Industrial cells for inorganic processing seldom employ pumps to provide convection. Usually transport of the electroactive species to the working electrode is enhanced simply by the gas generation within the cell. Examples are the cells for fluorine (Fig. 2), chlorate (Figs. 3 and 4) and aluminium production (Fig. 5). Gas generation at the counter-electrode in the Krebs (Fig. 3) and Diamond Shamrock/Huron Chemicals (Fig. 4) chlorate cells are employed not only for local stirring within the electrolysis compartment but also to maintain circulation to the bulk reaction volume. The Alcoa cell for the production of aluminium by the electrolysis of AICl3 (Fig. 5) also relies on gas pumping of the electrolyte. In this case, the product of the secondary electrode reaction (chlorine) can exit only from one side of the electrolysis chamber. A clockwise flow of electrolyte is thereby induced.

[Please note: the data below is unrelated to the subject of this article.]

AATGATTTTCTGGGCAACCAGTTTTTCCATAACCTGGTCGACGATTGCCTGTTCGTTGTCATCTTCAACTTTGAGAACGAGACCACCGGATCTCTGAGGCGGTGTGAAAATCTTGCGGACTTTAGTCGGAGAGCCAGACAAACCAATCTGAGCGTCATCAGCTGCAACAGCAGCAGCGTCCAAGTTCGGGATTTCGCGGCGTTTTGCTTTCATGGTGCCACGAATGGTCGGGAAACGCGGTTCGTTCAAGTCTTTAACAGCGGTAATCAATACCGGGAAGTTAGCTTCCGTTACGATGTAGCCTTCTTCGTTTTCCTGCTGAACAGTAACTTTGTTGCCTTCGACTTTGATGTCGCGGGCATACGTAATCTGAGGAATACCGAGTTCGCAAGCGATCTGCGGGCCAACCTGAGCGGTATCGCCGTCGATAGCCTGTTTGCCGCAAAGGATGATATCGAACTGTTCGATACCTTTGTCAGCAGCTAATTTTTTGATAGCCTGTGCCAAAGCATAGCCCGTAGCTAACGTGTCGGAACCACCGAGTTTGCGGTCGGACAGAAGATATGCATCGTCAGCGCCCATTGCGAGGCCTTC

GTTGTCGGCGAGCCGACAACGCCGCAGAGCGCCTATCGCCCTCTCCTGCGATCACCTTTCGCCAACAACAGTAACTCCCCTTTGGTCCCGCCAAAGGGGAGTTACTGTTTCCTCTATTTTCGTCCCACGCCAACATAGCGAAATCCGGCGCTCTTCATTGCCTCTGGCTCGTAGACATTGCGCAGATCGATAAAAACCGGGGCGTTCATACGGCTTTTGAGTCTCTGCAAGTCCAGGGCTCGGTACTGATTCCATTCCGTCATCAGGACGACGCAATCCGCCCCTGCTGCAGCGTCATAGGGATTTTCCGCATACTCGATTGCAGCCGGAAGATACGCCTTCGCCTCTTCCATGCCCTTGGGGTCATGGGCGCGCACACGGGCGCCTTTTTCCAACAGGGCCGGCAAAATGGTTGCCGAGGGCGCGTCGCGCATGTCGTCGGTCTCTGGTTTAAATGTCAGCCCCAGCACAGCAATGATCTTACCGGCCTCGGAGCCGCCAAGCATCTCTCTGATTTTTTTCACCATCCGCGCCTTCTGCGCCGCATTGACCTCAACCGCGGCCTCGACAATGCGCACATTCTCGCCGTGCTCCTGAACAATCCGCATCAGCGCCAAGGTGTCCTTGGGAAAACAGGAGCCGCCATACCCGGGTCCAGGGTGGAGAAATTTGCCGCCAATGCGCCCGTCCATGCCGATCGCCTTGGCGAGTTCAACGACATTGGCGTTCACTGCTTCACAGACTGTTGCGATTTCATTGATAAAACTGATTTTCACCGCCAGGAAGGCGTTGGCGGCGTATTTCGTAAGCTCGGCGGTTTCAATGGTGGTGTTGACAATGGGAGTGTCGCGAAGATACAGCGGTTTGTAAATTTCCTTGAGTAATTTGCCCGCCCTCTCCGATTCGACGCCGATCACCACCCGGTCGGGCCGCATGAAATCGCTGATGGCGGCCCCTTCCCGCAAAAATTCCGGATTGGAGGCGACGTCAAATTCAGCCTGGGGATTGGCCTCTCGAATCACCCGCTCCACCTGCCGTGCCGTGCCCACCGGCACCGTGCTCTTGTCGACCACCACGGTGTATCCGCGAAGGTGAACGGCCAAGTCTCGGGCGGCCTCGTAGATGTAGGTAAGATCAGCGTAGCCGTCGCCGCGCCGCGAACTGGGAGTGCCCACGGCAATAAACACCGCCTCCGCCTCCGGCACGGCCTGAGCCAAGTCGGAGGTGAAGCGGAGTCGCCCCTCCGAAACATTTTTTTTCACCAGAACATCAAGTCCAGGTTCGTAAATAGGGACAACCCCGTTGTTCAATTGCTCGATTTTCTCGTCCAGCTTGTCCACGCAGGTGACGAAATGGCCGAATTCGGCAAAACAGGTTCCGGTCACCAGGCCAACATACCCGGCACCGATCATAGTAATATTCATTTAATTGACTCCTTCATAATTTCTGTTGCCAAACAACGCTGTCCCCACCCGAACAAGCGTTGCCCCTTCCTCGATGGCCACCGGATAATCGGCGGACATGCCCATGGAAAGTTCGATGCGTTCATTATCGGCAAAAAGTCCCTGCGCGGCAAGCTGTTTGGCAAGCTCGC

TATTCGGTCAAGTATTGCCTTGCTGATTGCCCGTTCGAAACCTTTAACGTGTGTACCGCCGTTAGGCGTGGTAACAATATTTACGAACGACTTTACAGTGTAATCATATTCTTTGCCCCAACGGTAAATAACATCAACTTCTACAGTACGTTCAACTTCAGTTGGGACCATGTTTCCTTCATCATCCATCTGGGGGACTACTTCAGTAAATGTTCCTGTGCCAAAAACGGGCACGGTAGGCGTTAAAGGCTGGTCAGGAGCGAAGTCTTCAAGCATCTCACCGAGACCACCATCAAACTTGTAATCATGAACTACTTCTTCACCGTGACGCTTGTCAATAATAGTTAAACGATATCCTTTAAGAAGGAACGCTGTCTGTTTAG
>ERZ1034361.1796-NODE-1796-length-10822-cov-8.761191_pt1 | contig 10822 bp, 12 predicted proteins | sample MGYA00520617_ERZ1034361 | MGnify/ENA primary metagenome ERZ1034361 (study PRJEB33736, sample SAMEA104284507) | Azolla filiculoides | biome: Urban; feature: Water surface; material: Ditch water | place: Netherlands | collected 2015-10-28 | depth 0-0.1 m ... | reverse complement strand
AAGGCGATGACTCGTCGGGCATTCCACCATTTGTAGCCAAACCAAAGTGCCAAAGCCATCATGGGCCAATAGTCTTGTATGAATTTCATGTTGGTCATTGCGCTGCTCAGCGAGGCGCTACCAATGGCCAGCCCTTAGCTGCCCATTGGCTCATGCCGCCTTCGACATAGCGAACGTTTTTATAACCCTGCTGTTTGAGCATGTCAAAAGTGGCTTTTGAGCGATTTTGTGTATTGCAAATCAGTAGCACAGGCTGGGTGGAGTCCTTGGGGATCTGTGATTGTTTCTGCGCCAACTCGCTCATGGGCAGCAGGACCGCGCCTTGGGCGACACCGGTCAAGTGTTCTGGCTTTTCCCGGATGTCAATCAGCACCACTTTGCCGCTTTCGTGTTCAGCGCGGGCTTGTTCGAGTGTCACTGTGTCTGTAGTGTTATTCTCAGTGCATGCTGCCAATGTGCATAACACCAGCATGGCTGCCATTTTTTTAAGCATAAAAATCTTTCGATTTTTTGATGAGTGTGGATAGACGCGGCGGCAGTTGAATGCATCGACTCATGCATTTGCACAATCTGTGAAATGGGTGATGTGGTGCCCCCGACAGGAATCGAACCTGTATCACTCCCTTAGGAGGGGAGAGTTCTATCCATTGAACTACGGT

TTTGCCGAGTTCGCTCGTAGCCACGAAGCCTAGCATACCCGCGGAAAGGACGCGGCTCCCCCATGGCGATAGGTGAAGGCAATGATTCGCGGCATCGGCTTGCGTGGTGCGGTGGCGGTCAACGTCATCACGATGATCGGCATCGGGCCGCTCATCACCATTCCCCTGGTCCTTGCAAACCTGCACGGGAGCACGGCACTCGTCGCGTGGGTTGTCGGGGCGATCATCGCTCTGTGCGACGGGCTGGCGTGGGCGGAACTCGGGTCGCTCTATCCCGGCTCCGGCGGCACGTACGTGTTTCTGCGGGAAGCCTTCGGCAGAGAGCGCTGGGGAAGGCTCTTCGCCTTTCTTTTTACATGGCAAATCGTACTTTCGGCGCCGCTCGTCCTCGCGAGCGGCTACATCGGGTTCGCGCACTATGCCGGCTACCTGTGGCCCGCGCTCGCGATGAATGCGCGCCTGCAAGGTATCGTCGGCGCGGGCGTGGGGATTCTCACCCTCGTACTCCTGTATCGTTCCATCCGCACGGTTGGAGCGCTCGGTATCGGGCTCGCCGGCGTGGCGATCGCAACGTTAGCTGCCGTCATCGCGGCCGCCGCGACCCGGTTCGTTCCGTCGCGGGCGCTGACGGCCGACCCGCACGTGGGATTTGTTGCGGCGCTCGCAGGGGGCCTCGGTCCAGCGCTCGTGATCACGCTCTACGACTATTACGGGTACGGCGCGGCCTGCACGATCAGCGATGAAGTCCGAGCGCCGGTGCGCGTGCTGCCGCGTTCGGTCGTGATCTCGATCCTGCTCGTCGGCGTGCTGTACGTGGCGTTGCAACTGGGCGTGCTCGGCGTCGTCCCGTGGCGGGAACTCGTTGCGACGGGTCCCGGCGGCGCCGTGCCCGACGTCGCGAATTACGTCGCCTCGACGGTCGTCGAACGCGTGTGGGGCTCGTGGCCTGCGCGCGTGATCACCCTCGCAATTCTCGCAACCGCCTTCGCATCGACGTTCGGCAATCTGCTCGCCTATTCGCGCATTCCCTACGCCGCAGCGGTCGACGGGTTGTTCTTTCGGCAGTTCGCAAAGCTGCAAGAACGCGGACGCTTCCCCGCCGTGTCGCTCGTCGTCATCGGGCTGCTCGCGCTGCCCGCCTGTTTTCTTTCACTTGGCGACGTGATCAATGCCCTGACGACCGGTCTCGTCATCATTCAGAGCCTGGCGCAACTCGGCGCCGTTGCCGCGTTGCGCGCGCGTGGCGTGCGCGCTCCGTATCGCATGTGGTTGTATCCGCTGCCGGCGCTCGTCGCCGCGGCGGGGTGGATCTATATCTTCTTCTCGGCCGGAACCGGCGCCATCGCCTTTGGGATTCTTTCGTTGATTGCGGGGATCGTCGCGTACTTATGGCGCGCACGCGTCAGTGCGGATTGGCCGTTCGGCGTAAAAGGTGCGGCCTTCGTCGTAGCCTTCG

Electrolytic Machinery Methods
A tool composed of a harder material is used to shape a given metallic sample of material mechanically according to a specified pattern. As in the aerospace industry, the ever-increasing development of high strength, high temperature alloys places extreme demands on the hardness of the material from which a tool may be fashioned. Consequently, one is forced to employ grinding techniques that are not only laboriously slow and highly expensive but also severely limited with respect to the intricacy of the part to be machined. It, therefore, becomes necessary to find new methods for machining these new, extremely hard alloys.